On April 23, Colabello went 2-for-6 with a homer and four RBI. At that moment, he was becoming one of the best stories in all of baseball, if not all of sport - a former independent league grinder who had finally found success in the majors.
Since that day, Colabello is 8-for-69 (a .116 batting average) with one double and one home run.
The fear in the Twins' organization is that opposing pitchers, forced to dissect Colabello's swing because of the threat he posed, have found his flaws and are working him over. If Colabello can't adjust to the adjustments pitchers have made against him, he may not last long in the big leagues, even if his RBI total remains impressive.
Maybe he's just in a slump. But he'll have to prove that's all it is if he's going to regain his status as a heartwarming story.
I'll be on WJON in St. Cloud at 7:15 a.m., and on 1500ESPN in the Twin Cities at 12:15ish tomorrow.
My Twitter handle is @Souhanstrib.
Did we learn anything during the Twins' Opening Day loss in Chicago?
Let's kick it around anyway.
Maybe my first and foremost takeaway from Opening Day is that it didn't feel like Opening Day. Two bad teams opening in one of baseball's worst ballparks on what promised to be (but wasn't) a cold day - that's a really bad idea.
Major League Baseball has flourished in a lot of ways under Bud Selig, but starting the season in Australia has robbed the openers in the continental US of their specialness.
Let's start this with a Top 15 list of places the Twins should open each season:
1. Miami. The Marlins' ballpark is funky, the weather is almost bound to be good (even if there is a little of the customary southern Florida light rain), and it's a two-hour drive from Fort Myers. A Twins fan could watch the final spring training games, then attend the season opener. Perfect.
2. Tampa Bay. See: Marlins. The Rays play in a terrible ballpark, but it is indoors, so Opening Day will at least occur on time.
3. Houston. Warm weather, easy flight, and a team the Twins might even have a chance to beat on Opening Day.
4. Texas: See: Houston. Except for the part about winning.
6. Cincinnati: Risk of colder weather, but Opening Day in Cincinnati should be the real opening day every season.
7. Yankee Stadium. Risk of colder weather, but what's better than Opening Day at Yankee Stadium?
8. Boston. Unless it's Opening Day at Fenway.
9. San Diego. Long flght to the coast, but perfect weather and a pretty good ballpark.
10. Los Angeles: See San Diego.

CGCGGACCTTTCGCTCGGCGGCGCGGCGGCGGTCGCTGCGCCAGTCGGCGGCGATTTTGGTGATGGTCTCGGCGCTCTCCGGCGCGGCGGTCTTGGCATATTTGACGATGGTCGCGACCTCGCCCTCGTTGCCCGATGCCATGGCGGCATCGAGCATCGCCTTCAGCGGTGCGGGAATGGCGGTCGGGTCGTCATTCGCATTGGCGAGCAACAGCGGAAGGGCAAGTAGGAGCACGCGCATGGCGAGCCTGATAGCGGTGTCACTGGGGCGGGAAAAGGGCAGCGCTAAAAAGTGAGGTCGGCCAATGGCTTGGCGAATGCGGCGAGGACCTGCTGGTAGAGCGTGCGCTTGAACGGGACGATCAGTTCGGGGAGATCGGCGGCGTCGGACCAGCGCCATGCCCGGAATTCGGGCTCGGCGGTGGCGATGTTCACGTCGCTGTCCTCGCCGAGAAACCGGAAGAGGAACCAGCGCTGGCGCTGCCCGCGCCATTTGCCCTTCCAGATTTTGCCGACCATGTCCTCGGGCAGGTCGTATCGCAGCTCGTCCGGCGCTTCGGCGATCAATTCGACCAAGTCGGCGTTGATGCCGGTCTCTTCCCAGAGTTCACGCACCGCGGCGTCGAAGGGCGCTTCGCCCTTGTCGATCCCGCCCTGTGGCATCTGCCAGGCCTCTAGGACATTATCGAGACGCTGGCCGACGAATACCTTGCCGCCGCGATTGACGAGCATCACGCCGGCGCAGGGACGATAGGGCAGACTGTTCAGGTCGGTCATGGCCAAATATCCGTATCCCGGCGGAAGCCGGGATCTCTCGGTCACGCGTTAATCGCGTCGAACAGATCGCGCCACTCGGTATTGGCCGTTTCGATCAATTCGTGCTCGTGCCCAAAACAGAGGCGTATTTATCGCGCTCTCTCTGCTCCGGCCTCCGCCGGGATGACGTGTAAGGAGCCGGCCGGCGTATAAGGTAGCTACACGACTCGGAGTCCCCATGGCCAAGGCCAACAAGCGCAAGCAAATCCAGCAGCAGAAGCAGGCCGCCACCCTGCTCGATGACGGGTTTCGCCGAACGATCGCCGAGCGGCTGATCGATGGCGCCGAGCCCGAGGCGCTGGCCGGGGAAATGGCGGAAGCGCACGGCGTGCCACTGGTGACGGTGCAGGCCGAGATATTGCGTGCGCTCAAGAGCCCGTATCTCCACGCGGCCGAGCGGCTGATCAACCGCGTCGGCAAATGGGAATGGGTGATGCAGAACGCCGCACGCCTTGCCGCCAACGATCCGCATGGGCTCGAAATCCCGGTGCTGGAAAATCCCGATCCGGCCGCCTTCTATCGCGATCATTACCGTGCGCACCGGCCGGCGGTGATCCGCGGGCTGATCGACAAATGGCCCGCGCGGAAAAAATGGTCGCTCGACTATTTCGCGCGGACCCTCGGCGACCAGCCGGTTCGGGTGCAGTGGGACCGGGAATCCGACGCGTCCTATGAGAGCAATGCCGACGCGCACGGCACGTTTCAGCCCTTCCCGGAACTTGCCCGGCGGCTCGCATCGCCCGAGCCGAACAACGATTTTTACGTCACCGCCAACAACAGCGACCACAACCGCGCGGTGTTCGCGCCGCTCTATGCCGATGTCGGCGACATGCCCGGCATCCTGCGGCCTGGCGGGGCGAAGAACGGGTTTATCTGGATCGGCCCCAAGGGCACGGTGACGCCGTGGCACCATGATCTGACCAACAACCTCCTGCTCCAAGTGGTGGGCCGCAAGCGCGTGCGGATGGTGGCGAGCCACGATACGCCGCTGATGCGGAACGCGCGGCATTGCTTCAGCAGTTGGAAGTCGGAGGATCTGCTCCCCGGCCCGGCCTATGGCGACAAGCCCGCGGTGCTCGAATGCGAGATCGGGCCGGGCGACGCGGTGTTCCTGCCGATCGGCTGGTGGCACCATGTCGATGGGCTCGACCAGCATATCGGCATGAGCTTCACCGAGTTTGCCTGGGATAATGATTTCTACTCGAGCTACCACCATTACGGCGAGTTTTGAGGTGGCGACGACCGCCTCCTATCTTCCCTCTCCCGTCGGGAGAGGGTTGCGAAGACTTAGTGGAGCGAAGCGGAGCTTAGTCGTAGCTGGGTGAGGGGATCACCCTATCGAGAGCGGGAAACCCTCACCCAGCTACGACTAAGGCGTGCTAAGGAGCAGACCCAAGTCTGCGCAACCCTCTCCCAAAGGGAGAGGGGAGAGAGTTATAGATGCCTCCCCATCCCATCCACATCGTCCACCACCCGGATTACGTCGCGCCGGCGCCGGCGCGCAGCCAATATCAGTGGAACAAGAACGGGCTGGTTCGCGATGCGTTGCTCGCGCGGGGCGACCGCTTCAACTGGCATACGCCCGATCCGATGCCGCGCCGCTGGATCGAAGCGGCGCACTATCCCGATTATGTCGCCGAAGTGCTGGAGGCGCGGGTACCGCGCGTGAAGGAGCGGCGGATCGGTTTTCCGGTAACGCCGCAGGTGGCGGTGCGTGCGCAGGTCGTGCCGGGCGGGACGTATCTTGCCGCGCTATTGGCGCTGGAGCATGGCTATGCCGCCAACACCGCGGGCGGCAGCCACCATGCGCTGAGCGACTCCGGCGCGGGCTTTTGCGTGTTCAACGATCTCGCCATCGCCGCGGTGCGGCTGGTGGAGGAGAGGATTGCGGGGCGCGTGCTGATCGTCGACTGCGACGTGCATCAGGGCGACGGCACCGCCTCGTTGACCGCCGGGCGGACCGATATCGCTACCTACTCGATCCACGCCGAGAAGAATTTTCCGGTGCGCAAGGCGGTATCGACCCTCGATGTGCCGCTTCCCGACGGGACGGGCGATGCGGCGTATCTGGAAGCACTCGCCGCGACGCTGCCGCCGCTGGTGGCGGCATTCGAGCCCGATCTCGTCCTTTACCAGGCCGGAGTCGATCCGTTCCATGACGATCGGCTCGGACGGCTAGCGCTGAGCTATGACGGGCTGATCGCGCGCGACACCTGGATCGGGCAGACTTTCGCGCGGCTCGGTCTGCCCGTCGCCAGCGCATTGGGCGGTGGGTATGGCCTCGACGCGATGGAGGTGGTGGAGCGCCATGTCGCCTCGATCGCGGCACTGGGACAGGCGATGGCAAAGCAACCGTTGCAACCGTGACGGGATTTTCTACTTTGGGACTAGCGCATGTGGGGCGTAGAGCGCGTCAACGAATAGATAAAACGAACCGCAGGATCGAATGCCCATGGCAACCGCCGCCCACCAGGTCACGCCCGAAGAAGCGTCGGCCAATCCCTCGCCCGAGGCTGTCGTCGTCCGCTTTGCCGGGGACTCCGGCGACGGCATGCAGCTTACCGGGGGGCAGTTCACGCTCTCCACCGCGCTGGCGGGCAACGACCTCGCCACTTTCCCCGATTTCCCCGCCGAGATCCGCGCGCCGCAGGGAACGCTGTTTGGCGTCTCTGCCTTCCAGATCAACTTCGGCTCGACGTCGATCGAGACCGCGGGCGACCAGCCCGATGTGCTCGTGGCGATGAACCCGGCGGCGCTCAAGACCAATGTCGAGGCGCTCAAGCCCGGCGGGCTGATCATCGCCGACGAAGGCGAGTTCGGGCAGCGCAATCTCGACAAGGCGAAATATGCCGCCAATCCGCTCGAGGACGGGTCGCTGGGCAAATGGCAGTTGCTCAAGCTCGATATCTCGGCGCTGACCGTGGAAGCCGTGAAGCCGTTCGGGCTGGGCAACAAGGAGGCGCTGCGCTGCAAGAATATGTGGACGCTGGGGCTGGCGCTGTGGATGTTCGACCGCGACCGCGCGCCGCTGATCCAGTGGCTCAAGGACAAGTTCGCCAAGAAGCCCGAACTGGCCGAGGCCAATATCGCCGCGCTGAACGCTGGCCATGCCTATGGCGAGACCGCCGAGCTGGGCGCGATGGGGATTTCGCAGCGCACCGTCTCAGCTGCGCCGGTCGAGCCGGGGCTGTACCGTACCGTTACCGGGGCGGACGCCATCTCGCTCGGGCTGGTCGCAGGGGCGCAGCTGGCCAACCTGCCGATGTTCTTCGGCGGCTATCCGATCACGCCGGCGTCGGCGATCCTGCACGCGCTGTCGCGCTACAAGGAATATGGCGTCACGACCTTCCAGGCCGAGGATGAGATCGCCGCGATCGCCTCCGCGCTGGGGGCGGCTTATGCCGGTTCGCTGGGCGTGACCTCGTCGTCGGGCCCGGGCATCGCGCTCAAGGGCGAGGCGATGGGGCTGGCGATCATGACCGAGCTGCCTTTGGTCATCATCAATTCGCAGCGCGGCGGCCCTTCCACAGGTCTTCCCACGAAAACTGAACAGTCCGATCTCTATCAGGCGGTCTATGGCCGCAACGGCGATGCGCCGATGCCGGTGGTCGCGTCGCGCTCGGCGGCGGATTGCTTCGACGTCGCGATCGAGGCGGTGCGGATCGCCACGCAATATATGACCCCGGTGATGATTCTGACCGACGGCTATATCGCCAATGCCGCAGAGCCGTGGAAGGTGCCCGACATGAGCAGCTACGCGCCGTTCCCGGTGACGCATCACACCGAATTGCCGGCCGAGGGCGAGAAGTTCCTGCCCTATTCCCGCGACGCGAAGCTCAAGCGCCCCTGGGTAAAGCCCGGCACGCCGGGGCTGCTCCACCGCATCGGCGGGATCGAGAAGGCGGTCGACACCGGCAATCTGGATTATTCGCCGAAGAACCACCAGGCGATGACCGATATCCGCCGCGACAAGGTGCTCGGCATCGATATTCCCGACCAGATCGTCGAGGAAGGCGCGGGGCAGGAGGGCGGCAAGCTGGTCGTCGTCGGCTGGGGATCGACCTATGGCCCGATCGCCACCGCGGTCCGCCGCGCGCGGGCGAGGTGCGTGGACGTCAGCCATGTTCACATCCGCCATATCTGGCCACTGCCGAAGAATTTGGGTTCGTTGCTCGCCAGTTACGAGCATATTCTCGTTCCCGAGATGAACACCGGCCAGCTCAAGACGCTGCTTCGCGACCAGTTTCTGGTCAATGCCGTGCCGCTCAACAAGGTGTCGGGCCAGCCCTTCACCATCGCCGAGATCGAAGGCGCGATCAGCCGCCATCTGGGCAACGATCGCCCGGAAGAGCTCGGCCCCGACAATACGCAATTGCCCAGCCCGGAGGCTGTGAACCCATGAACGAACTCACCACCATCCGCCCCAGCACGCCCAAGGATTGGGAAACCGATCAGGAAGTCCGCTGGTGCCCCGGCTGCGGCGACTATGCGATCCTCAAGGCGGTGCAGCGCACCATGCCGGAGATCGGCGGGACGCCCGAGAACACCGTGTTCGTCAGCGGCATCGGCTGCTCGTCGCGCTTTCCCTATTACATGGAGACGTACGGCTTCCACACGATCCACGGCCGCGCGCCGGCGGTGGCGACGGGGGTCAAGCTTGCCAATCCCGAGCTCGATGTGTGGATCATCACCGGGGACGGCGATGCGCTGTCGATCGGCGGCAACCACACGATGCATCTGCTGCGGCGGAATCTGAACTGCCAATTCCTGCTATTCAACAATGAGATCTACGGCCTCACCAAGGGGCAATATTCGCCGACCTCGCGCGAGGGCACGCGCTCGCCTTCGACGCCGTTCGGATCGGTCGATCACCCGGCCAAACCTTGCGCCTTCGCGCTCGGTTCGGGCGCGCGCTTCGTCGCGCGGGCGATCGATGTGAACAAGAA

11. Anaheim: See Los Angeles.
12. Queens: A watered-down version on Opening Day in Yankee Stadium.
13. Baltimore. It's become a great baseball town again, with a great ballpark.
14. D.C.: Not a great ballpark, but an interesting team.
15. Pittsburgh. Perhaps the only ballpark in America that is remindful of Target Field, and better than Target Field. (Although part of the reason it's better is that it's bordered by two rivers.)
Back to the Twins' opener, and the hints that may have appeared within:
1. Joe Mauer did not look natural at first base. I think he can win a Gold Glove there, but he whiffed on one tough grounder and bobbled an easy one.
2. Josh Willingham's bat looked slow all spring, and he looked overmatched in his first at-bat against the exceptional Chris Sale, but he drove three balls to the outfield, and hit a couple of them pretty well. That's actually an encouraging sign.
3. Aaron Hicks, the subject of my Tuesday column, got two hits, but still has to prove he can hit big-league pitching from the left side.
4. Ricky Nolasco was disappointing. He should be a solid pitcher for the long run, but he didn't show great stuff or presence on Monday.
5. The Twins have to be really glad they didn't dump Anthony Swarzak last spring.
6. Brian Dozier has developed into a nice player, a quality defender who can drive the ball. He is not a leadoff hitter. He doesn't get on base enough.
7. The Twins have better prospects than the White Sox, but the Sox look like they're better prepared to make a jump in the victory column this season. Abreu could be a force, and the Sox have a real ace in Sale. The Sox might have the best combination of speed and power they've had in a long time, after years of looking like a slow-pitch softball team.
I hope Mike Zimmer isn't going to let Johnny Manziel's flamboyance dissuade him from drafting the kid. I don't think the Vikings will have a shot at Manziel, anyway, but writing off Manziel because of his personality may be like the Falcons trading Brett Favre because he partied too much.
I'll be on 1500ESPN at 12:15 with Judd & Mackey.